Do you remember this? The Juggler. A hilarious take on life as an FM’er. And as the man says, it isn’t that FM is difficult, it’s just that you need to wear a lot of hats.
The characteristics that make a great facilities manager haven’t changed a great deal over the years, you still need to be able to multi-task, organise, delegate and make hard decisions that make the difference between meeting contract KPIs, or falling short – whilst wearing a lot of hats.
The biggest change is you now need the ability to bring technology in as a core element of service delivery. And if you’re a creative thinker with a penchant for taking things to the next level, you might even end up defining the shape of FM technology to come.
Here’s three ways that technology has changed FM as a career (and being able to juggle isn’t a prerequisite):
1 Operating at the sharp end
Years ago, as highlighted in this video, FM managers were dogged by paperwork and inefficient working practices, but things have come a long way since then.
Thanks to facilities management software that can be integrated across all department systems, for example HR tools or building planning applications, an FM manager can have access to the same data and work to the same service level goals as every other head of department.
With advanced technology at your fingertips, it has become much easier to influence positive customer delivery and stand out as a beacon of progress. You want recognition, you’ve got it.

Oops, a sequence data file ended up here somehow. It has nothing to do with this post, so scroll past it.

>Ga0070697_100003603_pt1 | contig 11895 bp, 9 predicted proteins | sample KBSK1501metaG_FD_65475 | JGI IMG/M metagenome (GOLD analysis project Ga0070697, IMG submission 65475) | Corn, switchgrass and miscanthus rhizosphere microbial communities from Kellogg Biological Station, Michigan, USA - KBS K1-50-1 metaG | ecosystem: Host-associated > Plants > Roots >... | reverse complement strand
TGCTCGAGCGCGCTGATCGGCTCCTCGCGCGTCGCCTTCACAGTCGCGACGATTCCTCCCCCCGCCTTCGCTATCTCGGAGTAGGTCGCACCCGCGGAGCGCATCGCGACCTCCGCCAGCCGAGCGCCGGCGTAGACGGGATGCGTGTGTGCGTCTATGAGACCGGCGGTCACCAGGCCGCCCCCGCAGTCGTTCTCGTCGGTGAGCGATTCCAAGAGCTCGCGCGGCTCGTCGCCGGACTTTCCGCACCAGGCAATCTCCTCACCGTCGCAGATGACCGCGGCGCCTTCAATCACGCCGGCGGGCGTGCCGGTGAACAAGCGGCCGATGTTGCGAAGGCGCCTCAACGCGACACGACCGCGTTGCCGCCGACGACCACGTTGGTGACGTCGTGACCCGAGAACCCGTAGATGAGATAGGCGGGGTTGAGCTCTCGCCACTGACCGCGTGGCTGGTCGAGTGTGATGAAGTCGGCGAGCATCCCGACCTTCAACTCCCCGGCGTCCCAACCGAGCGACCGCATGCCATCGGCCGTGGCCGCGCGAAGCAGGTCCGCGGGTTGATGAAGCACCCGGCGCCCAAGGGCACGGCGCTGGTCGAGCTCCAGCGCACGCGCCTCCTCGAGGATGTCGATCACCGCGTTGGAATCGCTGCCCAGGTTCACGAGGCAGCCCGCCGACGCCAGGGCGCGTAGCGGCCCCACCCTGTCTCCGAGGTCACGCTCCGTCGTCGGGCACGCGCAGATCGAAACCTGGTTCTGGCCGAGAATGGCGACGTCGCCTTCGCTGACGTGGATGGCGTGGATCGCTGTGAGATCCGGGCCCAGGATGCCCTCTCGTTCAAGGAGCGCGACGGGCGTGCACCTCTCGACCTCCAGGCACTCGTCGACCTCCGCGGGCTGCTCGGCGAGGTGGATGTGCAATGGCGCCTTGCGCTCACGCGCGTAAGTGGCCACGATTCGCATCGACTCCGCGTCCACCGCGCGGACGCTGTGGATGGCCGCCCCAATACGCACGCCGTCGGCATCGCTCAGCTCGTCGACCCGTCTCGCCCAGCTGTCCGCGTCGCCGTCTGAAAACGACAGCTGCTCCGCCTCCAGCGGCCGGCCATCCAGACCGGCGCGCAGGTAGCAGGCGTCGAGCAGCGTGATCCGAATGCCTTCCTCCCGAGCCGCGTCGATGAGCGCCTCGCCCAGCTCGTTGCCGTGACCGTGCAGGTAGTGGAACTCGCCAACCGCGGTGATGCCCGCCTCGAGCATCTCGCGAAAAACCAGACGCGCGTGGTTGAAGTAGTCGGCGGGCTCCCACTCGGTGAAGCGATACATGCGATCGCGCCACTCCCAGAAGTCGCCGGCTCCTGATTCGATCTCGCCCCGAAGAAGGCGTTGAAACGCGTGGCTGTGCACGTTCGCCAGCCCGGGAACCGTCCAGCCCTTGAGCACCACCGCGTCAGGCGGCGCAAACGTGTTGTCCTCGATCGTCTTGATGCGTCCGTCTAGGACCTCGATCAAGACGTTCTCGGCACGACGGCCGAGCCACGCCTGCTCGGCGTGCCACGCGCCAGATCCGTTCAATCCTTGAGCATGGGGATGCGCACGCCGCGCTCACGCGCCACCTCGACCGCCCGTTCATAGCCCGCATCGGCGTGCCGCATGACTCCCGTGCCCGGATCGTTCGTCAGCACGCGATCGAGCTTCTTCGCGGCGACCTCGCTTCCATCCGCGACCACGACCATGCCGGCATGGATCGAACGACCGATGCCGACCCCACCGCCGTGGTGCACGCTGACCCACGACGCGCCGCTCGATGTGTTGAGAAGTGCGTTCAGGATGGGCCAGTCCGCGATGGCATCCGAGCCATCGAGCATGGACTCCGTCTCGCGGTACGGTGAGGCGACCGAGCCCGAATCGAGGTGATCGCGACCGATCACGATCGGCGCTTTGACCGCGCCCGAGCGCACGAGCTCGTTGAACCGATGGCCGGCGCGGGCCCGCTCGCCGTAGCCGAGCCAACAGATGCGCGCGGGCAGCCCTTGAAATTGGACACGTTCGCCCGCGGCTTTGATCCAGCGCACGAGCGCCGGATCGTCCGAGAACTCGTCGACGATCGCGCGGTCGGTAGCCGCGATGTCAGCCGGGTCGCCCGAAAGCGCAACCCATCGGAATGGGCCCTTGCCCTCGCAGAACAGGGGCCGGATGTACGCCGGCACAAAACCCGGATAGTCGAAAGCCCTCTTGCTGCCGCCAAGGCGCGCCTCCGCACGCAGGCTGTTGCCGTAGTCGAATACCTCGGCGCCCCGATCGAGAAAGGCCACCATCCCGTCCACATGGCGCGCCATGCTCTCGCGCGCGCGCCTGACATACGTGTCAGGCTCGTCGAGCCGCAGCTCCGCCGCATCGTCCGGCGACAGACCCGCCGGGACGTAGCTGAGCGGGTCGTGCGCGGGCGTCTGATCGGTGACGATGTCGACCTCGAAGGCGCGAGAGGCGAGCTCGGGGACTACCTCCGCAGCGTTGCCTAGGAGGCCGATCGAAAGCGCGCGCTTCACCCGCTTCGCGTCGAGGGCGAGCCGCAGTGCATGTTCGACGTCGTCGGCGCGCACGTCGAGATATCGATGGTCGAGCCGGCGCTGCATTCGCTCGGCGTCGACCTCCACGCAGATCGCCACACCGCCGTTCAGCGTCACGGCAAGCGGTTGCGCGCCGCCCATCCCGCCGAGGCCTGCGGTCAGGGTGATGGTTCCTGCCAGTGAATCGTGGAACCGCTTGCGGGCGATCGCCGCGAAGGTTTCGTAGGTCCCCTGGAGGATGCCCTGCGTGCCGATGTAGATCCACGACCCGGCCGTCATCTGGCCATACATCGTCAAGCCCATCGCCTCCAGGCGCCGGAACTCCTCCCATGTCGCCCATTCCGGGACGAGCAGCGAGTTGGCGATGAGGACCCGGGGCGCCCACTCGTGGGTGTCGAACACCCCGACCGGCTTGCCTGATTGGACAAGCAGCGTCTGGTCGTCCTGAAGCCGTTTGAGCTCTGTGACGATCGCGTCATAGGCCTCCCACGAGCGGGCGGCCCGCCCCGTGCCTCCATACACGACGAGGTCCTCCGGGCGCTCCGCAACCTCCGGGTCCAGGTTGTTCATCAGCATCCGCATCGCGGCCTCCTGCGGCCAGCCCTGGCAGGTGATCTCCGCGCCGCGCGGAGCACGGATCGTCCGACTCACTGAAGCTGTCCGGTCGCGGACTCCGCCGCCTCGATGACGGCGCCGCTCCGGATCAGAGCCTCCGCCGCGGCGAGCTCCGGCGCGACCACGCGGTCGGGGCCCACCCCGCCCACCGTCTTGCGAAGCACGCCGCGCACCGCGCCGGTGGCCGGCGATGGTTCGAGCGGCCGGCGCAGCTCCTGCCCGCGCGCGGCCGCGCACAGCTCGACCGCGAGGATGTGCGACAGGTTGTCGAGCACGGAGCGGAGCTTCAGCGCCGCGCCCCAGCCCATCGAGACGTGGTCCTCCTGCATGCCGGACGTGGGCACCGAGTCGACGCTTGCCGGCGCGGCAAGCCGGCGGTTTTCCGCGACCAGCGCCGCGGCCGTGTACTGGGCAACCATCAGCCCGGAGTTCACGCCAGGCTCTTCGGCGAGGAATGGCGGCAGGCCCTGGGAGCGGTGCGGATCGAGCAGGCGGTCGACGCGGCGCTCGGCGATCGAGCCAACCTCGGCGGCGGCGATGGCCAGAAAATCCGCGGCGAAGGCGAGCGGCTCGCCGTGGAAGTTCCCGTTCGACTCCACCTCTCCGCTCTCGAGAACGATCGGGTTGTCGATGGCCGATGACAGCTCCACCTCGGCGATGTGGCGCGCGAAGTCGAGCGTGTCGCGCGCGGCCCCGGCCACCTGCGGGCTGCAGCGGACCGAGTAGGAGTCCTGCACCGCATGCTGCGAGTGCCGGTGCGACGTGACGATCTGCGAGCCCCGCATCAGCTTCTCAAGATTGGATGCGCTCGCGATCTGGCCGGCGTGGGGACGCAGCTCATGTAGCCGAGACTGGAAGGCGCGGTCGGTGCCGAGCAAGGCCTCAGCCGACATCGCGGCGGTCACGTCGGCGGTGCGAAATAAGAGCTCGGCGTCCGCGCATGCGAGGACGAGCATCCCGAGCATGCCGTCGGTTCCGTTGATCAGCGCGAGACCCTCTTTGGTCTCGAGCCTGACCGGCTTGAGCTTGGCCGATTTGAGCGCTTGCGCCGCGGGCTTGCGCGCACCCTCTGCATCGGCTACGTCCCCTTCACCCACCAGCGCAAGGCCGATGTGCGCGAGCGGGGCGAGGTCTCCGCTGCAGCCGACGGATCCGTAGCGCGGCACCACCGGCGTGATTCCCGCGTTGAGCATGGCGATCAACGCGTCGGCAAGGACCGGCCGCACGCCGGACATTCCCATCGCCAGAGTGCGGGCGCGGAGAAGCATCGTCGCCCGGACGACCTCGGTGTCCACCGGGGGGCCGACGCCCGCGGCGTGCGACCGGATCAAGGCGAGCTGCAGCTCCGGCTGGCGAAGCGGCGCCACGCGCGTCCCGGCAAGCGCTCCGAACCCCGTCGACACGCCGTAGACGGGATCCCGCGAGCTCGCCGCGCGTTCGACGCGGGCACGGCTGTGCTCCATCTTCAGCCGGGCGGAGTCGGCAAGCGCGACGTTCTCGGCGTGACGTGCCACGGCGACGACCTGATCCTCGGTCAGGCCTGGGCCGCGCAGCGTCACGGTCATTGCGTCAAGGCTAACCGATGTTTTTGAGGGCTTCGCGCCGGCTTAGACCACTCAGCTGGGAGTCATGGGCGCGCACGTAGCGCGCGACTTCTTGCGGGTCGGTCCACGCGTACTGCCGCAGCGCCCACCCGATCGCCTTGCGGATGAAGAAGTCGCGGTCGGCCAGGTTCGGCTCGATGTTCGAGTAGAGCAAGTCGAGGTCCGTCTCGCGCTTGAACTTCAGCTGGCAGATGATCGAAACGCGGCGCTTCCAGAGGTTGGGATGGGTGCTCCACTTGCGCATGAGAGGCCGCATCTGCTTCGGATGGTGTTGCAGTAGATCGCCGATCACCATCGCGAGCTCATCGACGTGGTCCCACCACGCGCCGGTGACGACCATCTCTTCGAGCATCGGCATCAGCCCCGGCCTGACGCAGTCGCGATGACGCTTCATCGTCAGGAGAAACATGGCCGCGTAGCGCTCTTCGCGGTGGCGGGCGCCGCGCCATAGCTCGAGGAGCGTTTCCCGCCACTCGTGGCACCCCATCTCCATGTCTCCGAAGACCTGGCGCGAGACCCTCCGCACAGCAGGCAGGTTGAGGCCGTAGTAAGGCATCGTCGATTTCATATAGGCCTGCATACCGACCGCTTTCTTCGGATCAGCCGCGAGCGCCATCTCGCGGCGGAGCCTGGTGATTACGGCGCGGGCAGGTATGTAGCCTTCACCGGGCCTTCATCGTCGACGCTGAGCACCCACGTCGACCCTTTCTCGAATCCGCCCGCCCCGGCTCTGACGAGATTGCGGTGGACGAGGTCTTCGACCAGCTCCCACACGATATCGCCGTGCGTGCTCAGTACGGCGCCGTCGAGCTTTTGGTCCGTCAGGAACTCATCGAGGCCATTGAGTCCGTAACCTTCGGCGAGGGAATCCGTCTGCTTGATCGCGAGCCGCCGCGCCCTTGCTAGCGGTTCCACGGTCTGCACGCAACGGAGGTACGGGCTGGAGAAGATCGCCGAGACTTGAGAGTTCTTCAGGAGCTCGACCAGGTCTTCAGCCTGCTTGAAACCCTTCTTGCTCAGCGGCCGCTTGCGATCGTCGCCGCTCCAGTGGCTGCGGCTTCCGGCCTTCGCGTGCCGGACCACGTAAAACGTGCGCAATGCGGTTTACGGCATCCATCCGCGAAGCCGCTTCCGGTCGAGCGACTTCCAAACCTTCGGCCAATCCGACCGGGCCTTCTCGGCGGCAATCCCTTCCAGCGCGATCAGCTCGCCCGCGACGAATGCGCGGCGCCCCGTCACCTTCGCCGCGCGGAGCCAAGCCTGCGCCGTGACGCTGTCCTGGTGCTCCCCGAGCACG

2 Smart Buildings
Facilities management, before the rise of modern technology, could be extremely frustrating. For example, if somebody left a light on, it wasted electricity or if somebody forgot to lock a door, security was compromised. This necessitated a need for regular building patrols, checking every light and lock.
Human error and unpredictability led to huge amounts of inefficiency and extra work for people working in FM. Thankfully, smart sensors and the increased interconnectivity of everything is proving to be a game changer.
Individual systems like heating, lighting and security are now linked and can be controlled autonomously. Lights stay off until triggered by a movement sensor, heating is programmed to remain within certain limits and if a door that should be locked is opened, you’ll be sent a notification direct to your phone. Clever stuff.
3 Agility and mobility
FM is not your average 9-5, you need to know everything that’s going on in the building, and that used to mean having to be everywhere at once. If there was a problem on the first floor you’d have to go and investigate, then come back to your office to phone a contractor and then investigate the next issue.
New technology like mobile messaging apps, Cloud-computing, Wi-Fi and video calling has meant a fundamental shift in the ways that facilities managers manage service delivery – carrying out tasks, irrespective of where you are.
The rise of specialised facilities management solutions like Servicetrac has taken this a step further and now most FM tasks can be achieved on the go. Now you can view photos of a maintenance issue on the top floor, call out a contractor, update your itinerary and budget on your mobile device; all whilst you’re having a conversation about another matter on the bottom floor.
FM as a 21st century career
Technology has undoubtedly increased our ability to plan, maintain and manage buildings, but the challenges that FM professionals face has evolved too – it isn’t just repairs and upkeep, it’s now sustainability, security, managing customer relationships and IT too.
What hasn’t changed, is that FM is still an extremely satisfying career choice for anybody that’s interested in problem-solving and tackling new challenges every day. Perfect for anybody that enjoys wearing lots of different hats. Learn more about Timegate & Servicetrac or find out more about Innovise Software.